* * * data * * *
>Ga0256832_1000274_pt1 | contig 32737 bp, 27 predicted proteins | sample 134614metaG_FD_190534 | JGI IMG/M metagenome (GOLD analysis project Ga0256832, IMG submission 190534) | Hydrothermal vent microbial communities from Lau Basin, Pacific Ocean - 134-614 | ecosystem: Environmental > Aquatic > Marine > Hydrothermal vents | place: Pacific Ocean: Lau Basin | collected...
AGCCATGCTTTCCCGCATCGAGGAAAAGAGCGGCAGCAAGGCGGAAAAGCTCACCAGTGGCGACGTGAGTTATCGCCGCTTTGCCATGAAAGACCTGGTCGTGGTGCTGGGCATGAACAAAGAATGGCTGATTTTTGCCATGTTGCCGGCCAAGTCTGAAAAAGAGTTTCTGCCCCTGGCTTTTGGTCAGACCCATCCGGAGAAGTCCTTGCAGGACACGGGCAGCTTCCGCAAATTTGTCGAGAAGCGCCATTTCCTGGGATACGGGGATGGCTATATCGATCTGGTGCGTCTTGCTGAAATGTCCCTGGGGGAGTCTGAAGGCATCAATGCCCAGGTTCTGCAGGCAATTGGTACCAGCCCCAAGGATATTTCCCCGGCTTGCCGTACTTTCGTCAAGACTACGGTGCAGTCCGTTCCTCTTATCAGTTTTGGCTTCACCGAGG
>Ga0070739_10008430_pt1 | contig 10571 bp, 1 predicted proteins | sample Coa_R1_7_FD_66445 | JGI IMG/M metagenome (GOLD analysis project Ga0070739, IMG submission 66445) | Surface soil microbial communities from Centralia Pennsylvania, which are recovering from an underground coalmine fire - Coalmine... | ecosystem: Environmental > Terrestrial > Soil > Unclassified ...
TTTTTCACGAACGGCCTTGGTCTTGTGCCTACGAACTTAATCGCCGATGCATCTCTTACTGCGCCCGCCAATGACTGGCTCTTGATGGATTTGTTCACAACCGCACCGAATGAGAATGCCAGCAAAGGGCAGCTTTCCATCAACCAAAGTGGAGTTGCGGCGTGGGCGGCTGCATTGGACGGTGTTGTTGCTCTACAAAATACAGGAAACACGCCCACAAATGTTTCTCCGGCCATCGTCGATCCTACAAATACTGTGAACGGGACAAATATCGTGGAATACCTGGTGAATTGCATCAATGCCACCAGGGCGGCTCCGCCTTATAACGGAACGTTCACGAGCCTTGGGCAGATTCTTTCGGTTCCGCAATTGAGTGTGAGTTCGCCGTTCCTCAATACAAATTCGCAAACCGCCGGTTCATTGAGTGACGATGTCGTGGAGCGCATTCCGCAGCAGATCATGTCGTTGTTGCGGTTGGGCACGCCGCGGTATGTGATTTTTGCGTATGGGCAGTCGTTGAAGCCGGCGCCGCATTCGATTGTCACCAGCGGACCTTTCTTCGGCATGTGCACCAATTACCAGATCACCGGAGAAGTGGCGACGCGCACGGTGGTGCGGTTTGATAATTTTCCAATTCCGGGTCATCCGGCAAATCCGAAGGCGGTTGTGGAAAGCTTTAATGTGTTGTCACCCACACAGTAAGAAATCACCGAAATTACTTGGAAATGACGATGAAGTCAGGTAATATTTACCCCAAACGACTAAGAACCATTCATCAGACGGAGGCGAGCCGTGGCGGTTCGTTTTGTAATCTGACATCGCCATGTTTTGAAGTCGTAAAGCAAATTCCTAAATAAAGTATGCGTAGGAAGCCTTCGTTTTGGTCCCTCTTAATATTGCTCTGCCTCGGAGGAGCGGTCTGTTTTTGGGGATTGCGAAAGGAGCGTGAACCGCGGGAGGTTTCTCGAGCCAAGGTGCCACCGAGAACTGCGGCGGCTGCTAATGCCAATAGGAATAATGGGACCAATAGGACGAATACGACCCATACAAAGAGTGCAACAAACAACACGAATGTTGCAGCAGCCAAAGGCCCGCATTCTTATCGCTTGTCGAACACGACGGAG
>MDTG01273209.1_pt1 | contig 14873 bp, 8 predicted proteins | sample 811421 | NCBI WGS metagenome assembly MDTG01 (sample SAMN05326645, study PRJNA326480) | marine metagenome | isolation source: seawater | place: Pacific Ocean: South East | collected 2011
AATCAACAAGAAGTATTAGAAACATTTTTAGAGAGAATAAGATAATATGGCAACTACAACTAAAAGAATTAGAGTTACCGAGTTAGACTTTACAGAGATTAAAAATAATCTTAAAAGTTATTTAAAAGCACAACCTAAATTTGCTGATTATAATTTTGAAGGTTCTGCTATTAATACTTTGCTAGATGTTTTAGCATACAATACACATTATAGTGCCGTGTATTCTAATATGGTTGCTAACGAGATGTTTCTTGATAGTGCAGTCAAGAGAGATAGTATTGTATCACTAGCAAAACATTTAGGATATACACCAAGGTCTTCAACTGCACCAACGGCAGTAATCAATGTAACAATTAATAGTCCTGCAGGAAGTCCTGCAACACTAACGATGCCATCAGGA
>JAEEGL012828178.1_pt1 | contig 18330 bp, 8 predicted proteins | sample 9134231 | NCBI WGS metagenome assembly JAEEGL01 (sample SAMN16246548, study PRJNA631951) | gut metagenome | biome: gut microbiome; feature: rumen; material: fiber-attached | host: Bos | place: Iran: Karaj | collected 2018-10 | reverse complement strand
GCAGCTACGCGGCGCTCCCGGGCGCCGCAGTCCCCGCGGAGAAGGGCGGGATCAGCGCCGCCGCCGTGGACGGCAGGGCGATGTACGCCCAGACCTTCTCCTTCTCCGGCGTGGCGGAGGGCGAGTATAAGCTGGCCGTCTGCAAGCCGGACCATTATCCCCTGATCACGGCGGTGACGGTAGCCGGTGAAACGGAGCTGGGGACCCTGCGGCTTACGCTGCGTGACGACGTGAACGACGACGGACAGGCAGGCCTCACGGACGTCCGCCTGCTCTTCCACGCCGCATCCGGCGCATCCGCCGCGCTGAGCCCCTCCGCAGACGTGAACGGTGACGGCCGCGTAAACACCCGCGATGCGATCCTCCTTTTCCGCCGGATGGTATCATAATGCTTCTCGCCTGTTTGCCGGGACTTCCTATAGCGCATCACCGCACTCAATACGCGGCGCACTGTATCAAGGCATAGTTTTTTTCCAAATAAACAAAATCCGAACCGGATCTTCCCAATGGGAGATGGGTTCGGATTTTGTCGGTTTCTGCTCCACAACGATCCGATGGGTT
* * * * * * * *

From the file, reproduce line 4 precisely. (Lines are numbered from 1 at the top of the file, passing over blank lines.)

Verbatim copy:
TTTTTCACGAACGGCCTTGGTCTTGTGCCTACGAACTTAATCGCCGATGCATCTCTTACTGCGCCCGCCAATGACTGGCTCTTGATGGATTTGTTCACAACCGCACCGAATGAGAATGCCAGCAAAGGGCAGCTTTCCATCAACCAAAGTGGAGTTGCGGCGTGGGCGGCTGCATTGGACGGTGTTGTTGCTCTACAAAATACAGGAAACACGCCCACAAATGTTTCTCCGGCCATCGTCGATCCTACAAATACTGTGAACGGGACAAATATCGTGGAATACCTGGTGAATTGCATCAATGCCACCAGGGCGGCTCCGCCTTATAACGGAACGTTCACGAGCCTTGGGCAGATTCTTTCGGTTCCGCAATTGAGTGTGAGTTCGCCGTTCCTCAATACAAATTCGCAAACCGCCGGTTCATTGAGTGACGATGTCGTGGAGCGCATTCCGCAGCAGATCATGTCGTTGTTGCGGTTGGGCACGCCGCGGTATGTGATTTTTGCGTATGGGCAGTCGTTGAAGCCGGCGCCGCATTCGATTGTCACCAGCGGACCTTTCTTCGGCATGTGCACCAATTACCAGATCACCGGAGAAGTGGCGACGCGCACGGTGGTGCGGTTTGATAATTTTCCAATTCCGGGTCATCCGGCAAATCCGAAGGCGGTTGTGGAAAGCTTTAATGTGTTGTCACCCACACAGTAAGAAATCACCGAAATTACTTGGAAATGACGATGAAGTCAGGTAATATTTACCCCAAACGACTAAGAACCATTCATCAGACGGAGGCGAGCCGTGGCGGTTCGTTTTGTAATCTGACATCGCCATGTTTTGAAGTCGTAAAGCAAATTCCTAAATAAAGTATGCGTAGGAAGCCTTCGTTTTGGTCCCTCTTAATATTGCTCTGCCTCGGAGGAGCGGTCTGTTTTTGGGGATTGCGAAAGGAGCGTGAACCGCGGGAGGTTTCTCGAGCCAAGGTGCCACCGAGAACTGCGGCGGCTGCTAATGCCAATAGGAATAATGGGACCAATAGGACGAATACGACCCATACAAAGAGTGCAACAAACAACACGAATGTTGCAGCAGCCAAAGGCCCGCATTCTTATCGCTTGTCGAACACGACGGAG